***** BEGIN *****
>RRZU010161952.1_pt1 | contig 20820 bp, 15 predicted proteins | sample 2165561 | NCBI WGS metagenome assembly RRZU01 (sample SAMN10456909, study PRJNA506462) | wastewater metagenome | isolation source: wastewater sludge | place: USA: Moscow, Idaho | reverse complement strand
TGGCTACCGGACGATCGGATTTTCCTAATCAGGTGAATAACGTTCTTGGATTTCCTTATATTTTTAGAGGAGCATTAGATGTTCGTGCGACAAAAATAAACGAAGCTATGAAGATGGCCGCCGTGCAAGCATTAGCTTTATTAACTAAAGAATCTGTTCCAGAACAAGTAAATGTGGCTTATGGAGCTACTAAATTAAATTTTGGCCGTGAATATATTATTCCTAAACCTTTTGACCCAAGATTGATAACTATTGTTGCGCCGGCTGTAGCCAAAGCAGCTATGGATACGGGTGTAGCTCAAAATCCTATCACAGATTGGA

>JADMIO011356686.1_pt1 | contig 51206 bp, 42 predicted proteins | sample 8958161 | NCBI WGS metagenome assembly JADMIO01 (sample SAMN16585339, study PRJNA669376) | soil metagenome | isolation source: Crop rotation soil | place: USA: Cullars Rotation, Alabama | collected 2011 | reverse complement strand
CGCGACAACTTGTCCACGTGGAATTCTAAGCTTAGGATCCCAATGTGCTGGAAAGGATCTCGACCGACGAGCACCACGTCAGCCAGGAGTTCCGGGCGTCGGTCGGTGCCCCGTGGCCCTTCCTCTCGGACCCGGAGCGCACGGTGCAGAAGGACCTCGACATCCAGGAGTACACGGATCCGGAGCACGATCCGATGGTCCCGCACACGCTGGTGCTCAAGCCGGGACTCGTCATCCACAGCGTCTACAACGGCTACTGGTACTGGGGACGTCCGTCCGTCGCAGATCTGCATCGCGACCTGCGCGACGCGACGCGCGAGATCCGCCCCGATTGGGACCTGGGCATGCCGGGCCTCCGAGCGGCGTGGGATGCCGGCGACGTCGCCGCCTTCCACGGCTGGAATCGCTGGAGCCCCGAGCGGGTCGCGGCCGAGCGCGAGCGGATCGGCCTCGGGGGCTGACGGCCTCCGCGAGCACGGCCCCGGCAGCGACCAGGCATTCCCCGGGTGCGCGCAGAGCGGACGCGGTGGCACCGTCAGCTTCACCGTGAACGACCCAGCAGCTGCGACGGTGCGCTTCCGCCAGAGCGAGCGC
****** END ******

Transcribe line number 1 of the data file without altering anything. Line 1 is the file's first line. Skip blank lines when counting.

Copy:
>RRZU010161952.1_pt1 | contig 20820 bp, 15 predicted proteins | sample 2165561 | NCBI WGS metagenome assembly RRZU01 (sample SAMN10456909, study PRJNA506462) | wastewater metagenome | isolation source: wastewater sludge | place: USA: Moscow, Idaho | reverse complement strand